Monday, June 9, 2014

Our Lewis & Clark Adventure: Glacier National Park

Okay, Glacier National Park has nothing to do with the Lewis & Clark Expedition. They never set foot in the park. On the return trip from Oregon, Meriwether Lewis and several of his men came close to the park. They ran into a group of Blackfeet Indians. When the Indians tried to steal their horses, a fight broke out and two of the Blackfeet were killed. These two plus Sgt. Floyd, who died of a ruptured appendix near Sioux City, Iowa, were the only three humans to die during the 2 1/2 year expedition.

We came here because we wanted to see the beauty of the park. The park's season really doesn't get going until late June. We were here in early June. Our campground has 5 loops and only one was open and looked to be only half full. The Going to the Sun Road was closed except for 16 miles from the western entrance and eight miles form the eastern entrance. 

There were bear warnings everywhere. The campground had special bear-proof trash containers. Debbie bought bells to wear on us to warn the bears that humans were present. We also bought a large canister of bear spray. We never saw a bear.

Lake McDonald. This shot is about 100 yards from our campsite.

Another view of Lake McDonald

Some visitors to our campsite

One of the major attractions of Glacier National Park is the "Going to the Sun Road" which is the only road that cuts across the park. The road is 50 miles long and goes over Logan Pass at 6,600 feet elevation. The road was open from the Apgar Campground for only 16 miles. The entire road is expected to be open mid June. The problem is the amount of snow that falls especially near Logan Pass.  Here are some pictures from the internet.

Apgar Campground is at the lower end of Lake McDonald. At the upper end of the lake is Lake McDonald Lodge. This is an elegant resort hotel and restaurant. The lodge was built before there was a road to it. Guest had to take a boat from the campground.

A view from the Lodge to Lake McDonald

The lobby

The back porch.

The National Park Service runs tours of the Park using a dozen of these specially built vans.

Debbie and Rosie enjoy a stroll. The boat is for tours of the lake.

Lodge from the lake.

This is Dan. He is from Columbia, Missouri (blog). He is riding his bicycle from Columbia, Missouri to Fairbanks, Alaska. He sleeps in campgrounds, laundramats, bathrooms, under trucks, anywhere he can. He has a lightweight titanium bike but carries about 80 pounds of gear and provisions. He is retired, 65 years old. He travels alone but his positive outgoing nature allows him to strike up a conversation easily. "Life is good!" he says. In this shot he is cooking his breakfast and using his smartphone.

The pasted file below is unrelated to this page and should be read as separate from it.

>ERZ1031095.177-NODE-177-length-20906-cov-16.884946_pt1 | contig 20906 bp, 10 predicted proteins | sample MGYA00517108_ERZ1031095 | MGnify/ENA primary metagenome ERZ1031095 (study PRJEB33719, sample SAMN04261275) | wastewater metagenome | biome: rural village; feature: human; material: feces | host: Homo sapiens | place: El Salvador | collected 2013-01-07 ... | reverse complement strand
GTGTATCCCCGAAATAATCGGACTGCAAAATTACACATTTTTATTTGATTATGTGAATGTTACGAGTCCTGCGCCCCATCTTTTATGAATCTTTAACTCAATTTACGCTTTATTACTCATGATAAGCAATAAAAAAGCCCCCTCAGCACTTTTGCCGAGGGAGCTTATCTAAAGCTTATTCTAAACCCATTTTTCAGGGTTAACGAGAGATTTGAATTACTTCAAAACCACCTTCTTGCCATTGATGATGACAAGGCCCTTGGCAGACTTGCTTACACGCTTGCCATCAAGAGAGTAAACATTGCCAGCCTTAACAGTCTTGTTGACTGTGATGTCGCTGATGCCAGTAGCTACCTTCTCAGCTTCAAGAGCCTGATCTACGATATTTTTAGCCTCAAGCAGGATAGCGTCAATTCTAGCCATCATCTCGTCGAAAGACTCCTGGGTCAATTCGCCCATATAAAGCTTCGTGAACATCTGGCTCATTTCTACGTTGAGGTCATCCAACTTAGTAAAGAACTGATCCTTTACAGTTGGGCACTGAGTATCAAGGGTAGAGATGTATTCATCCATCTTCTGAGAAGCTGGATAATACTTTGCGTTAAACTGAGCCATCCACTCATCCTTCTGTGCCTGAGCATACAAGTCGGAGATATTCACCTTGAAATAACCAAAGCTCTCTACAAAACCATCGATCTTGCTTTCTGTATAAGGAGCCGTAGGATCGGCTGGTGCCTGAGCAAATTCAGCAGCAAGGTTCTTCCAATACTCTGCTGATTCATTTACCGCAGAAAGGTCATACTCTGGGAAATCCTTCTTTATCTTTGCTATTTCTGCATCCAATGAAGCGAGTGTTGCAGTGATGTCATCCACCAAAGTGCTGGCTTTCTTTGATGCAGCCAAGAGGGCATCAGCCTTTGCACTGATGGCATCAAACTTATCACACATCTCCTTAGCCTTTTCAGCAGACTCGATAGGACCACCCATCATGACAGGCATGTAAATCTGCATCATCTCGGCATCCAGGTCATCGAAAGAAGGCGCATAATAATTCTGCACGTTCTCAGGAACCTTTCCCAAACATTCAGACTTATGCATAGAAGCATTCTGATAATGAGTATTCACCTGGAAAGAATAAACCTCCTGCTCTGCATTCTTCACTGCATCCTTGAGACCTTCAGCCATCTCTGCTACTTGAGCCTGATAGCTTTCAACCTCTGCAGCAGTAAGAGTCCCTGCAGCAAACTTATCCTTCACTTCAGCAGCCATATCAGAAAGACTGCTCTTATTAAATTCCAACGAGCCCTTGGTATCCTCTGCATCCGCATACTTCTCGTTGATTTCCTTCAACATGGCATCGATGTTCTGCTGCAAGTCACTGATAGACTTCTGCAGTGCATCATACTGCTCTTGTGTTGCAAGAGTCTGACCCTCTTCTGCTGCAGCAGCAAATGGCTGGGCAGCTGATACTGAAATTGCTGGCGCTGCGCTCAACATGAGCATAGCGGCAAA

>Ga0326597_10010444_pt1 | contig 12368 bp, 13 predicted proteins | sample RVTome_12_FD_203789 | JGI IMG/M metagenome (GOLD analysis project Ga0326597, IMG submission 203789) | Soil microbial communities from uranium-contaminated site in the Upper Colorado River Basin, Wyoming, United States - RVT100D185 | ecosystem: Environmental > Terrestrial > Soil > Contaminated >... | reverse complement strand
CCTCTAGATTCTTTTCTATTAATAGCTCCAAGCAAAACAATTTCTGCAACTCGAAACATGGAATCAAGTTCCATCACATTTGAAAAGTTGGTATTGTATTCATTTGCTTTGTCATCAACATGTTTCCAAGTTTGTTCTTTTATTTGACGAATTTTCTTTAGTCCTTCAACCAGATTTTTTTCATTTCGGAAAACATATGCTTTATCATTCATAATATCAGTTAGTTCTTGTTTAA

We expected to stay three or four nights in Glacier but only stayed two. Much of the park was effectively closed. But the main problem was energy. The campground has no hookups.  No water connections. No sewer. No electric connections. We have solar panels to charge up our batteries but the campground is so densely shaded and the skies were overcast so our batteries could not be charged up. So we left this beautiful place sooner than we would have liked. We may come back sometime but will aim for a July-August visit.

Ciao, Frank


  1. Hi Frank, what a lovely part of the world. In all my years of driving close to Glacier on my way to Fernie, I have never stopped there!

  2. Yes, Dacre, it is lovely. I recalled our stop in Kalispel on the way to Fernie. Hope all is well with you!

  3. Gorgeous! But what a brief season of sun; hope you get to catch it another time later in the season, but there are lots of gorgeous places in the world left for you three vagabonds to see :) Love to you, Debbie, and the sweet pupster Rosie.